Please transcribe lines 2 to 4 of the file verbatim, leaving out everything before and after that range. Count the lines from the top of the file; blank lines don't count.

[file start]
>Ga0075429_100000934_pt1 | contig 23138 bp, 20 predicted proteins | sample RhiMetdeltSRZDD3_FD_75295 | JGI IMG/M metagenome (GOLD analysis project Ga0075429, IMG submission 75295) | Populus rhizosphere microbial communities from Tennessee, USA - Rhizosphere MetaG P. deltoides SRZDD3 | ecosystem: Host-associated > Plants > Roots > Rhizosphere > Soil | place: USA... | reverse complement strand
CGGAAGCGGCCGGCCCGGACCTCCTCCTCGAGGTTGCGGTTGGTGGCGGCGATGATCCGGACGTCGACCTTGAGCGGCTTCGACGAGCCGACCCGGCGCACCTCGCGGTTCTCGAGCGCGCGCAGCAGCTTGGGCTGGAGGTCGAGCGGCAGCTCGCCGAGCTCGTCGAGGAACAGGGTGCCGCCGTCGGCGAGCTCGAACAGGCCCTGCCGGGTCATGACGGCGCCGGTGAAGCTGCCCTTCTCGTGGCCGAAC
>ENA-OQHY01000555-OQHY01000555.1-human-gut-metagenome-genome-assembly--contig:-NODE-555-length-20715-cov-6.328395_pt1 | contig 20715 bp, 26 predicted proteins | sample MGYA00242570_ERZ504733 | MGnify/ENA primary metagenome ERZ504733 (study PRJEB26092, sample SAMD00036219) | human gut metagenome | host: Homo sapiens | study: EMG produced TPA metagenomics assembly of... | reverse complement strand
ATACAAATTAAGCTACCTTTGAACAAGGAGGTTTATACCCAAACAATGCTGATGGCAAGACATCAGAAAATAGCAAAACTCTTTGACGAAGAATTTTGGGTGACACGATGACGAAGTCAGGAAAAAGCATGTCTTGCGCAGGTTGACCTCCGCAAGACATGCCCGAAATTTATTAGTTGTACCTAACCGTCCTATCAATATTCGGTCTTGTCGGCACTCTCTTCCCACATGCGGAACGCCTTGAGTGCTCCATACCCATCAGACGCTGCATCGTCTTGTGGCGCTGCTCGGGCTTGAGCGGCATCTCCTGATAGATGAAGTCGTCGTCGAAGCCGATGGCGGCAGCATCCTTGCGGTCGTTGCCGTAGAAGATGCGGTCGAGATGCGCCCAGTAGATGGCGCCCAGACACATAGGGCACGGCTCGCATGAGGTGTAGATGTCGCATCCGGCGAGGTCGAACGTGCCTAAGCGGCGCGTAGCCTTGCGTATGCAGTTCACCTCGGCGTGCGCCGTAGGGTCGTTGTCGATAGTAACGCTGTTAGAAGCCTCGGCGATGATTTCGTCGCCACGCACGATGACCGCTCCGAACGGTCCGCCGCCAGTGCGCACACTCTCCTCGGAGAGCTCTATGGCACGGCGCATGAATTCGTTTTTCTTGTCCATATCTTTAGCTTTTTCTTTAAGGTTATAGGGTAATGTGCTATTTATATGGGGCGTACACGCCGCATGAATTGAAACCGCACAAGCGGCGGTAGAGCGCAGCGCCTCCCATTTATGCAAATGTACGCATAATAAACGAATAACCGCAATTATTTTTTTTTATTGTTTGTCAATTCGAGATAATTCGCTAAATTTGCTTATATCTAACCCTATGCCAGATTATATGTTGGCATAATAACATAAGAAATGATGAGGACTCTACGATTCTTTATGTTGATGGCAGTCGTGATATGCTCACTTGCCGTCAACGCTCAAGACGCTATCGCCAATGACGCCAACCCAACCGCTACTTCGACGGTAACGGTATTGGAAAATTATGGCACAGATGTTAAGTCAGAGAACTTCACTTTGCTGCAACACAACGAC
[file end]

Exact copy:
CGGAAGCGGCCGGCCCGGACCTCCTCCTCGAGGTTGCGGTTGGTGGCGGCGATGATCCGGACGTCGACCTTGAGCGGCTTCGACGAGCCGACCCGGCGCACCTCGCGGTTCTCGAGCGCGCGCAGCAGCTTGGGCTGGAGGTCGAGCGGCAGCTCGCCGAGCTCGTCGAGGAACAGGGTGCCGCCGTCGGCGAGCTCGAACAGGCCCTGCCGGGTCATGACGGCGCCGGTGAAGCTGCCCTTCTCGTGGCCGAAC
>ENA-OQHY01000555-OQHY01000555.1-human-gut-metagenome-genome-assembly--contig:-NODE-555-length-20715-cov-6.328395_pt1 | contig 20715 bp, 26 predicted proteins | sample MGYA00242570_ERZ504733 | MGnify/ENA primary metagenome ERZ504733 (study PRJEB26092, sample SAMD00036219) | human gut metagenome | host: Homo sapiens | study: EMG produced TPA metagenomics assembly of... | reverse complement strand
ATACAAATTAAGCTACCTTTGAACAAGGAGGTTTATACCCAAACAATGCTGATGGCAAGACATCAGAAAATAGCAAAACTCTTTGACGAAGAATTTTGGGTGACACGATGACGAAGTCAGGAAAAAGCATGTCTTGCGCAGGTTGACCTCCGCAAGACATGCCCGAAATTTATTAGTTGTACCTAACCGTCCTATCAATATTCGGTCTTGTCGGCACTCTCTTCCCACATGCGGAACGCCTTGAGTGCTCCATACCCATCAGACGCTGCATCGTCTTGTGGCGCTGCTCGGGCTTGAGCGGCATCTCCTGATAGATGAAGTCGTCGTCGAAGCCGATGGCGGCAGCATCCTTGCGGTCGTTGCCGTAGAAGATGCGGTCGAGATGCGCCCAGTAGATGGCGCCCAGACACATAGGGCACGGCTCGCATGAGGTGTAGATGTCGCATCCGGCGAGGTCGAACGTGCCTAAGCGGCGCGTAGCCTTGCGTATGCAGTTCACCTCGGCGTGCGCCGTAGGGTCGTTGTCGATAGTAACGCTGTTAGAAGCCTCGGCGATGATTTCGTCGCCACGCACGATGACCGCTCCGAACGGTCCGCCGCCAGTGCGCACACTCTCCTCGGAGAGCTCTATGGCACGGCGCATGAATTCGTTTTTCTTGTCCATATCTTTAGCTTTTTCTTTAAGGTTATAGGGTAATGTGCTATTTATATGGGGCGTACACGCCGCATGAATTGAAACCGCACAAGCGGCGGTAGAGCGCAGCGCCTCCCATTTATGCAAATGTACGCATAATAAACGAATAACCGCAATTATTTTTTTTTATTGTTTGTCAATTCGAGATAATTCGCTAAATTTGCTTATATCTAACCCTATGCCAGATTATATGTTGGCATAATAACATAAGAAATGATGAGGACTCTACGATTCTTTATGTTGATGGCAGTCGTGATATGCTCACTTGCCGTCAACGCTCAAGACGCTATCGCCAATGACGCCAACCCAACCGCTACTTCGACGGTAACGGTATTGGAAAATTATGGCACAGATGTTAAGTCAGAGAACTTCACTTTGCTGCAACACAACGAC